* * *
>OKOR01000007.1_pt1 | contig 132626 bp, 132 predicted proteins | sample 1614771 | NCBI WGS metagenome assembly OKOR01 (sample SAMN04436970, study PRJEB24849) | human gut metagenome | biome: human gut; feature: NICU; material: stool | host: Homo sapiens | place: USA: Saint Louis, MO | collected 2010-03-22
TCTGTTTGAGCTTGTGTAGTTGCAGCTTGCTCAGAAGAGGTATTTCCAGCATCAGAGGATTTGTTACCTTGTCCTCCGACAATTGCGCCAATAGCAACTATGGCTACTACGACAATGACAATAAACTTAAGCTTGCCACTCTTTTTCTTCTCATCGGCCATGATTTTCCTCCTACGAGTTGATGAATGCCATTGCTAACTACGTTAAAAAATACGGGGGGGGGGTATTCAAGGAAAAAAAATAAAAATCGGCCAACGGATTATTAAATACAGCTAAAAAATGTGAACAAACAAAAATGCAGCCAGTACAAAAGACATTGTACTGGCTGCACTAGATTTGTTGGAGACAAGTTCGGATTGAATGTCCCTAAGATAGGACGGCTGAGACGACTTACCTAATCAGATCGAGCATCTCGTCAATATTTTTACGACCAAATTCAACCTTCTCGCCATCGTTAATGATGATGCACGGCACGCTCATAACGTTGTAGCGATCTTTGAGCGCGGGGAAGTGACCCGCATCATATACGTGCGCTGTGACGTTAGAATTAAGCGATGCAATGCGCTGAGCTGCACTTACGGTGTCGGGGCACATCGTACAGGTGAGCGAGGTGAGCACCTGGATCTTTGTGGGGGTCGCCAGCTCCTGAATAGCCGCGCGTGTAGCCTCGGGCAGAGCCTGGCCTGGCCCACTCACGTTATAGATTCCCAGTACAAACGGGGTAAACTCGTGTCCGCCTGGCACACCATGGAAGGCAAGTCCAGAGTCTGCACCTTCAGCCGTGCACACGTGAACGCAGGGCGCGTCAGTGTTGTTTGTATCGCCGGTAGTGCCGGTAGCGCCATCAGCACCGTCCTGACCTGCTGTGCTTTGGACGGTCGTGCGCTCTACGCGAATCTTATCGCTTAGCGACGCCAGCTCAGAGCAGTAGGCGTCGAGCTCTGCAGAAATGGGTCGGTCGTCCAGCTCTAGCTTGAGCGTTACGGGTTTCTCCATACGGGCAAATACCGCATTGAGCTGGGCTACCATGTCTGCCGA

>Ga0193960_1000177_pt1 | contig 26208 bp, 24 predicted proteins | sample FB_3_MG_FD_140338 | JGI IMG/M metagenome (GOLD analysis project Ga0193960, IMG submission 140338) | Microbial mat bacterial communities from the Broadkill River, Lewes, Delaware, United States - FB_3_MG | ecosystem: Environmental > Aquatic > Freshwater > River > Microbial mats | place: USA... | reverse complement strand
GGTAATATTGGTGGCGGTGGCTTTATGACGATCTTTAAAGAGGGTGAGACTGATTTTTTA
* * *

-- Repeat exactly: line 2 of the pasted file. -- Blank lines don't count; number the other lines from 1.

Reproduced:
TCTGTTTGAGCTTGTGTAGTTGCAGCTTGCTCAGAAGAGGTATTTCCAGCATCAGAGGATTTGTTACCTTGTCCTCCGACAATTGCGCCAATAGCAACTATGGCTACTACGACAATGACAATAAACTTAAGCTTGCCACTCTTTTTCTTCTCATCGGCCATGATTTTCCTCCTACGAGTTGATGAATGCCATTGCTAACTACGTTAAAAAATACGGGGGGGGGGTATTCAAGGAAAAAAAATAAAAATCGGCCAACGGATTATTAAATACAGCTAAAAAATGTGAACAAACAAAAATGCAGCCAGTACAAAAGACATTGTACTGGCTGCACTAGATTTGTTGGAGACAAGTTCGGATTGAATGTCCCTAAGATAGGACGGCTGAGACGACTTACCTAATCAGATCGAGCATCTCGTCAATATTTTTACGACCAAATTCAACCTTCTCGCCATCGTTAATGATGATGCACGGCACGCTCATAACGTTGTAGCGATCTTTGAGCGCGGGGAAGTGACCCGCATCATATACGTGCGCTGTGACGTTAGAATTAAGCGATGCAATGCGCTGAGCTGCACTTACGGTGTCGGGGCACATCGTACAGGTGAGCGAGGTGAGCACCTGGATCTTTGTGGGGGTCGCCAGCTCCTGAATAGCCGCGCGTGTAGCCTCGGGCAGAGCCTGGCCTGGCCCACTCACGTTATAGATTCCCAGTACAAACGGGGTAAACTCGTGTCCGCCTGGCACACCATGGAAGGCAAGTCCAGAGTCTGCACCTTCAGCCGTGCACACGTGAACGCAGGGCGCGTCAGTGTTGTTTGTATCGCCGGTAGTGCCGGTAGCGCCATCAGCACCGTCCTGACCTGCTGTGCTTTGGACGGTCGTGCGCTCTACGCGAATCTTATCGCTTAGCGACGCCAGCTCAGAGCAGTAGGCGTCGAGCTCTGCAGAAATGGGTCGGTCGTCCAGCTCTAGCTTGAGCGTTACGGGTTTCTCCATACGGGCAAATACCGCATTGAGCTGGGCTACCATGTCTGCCGA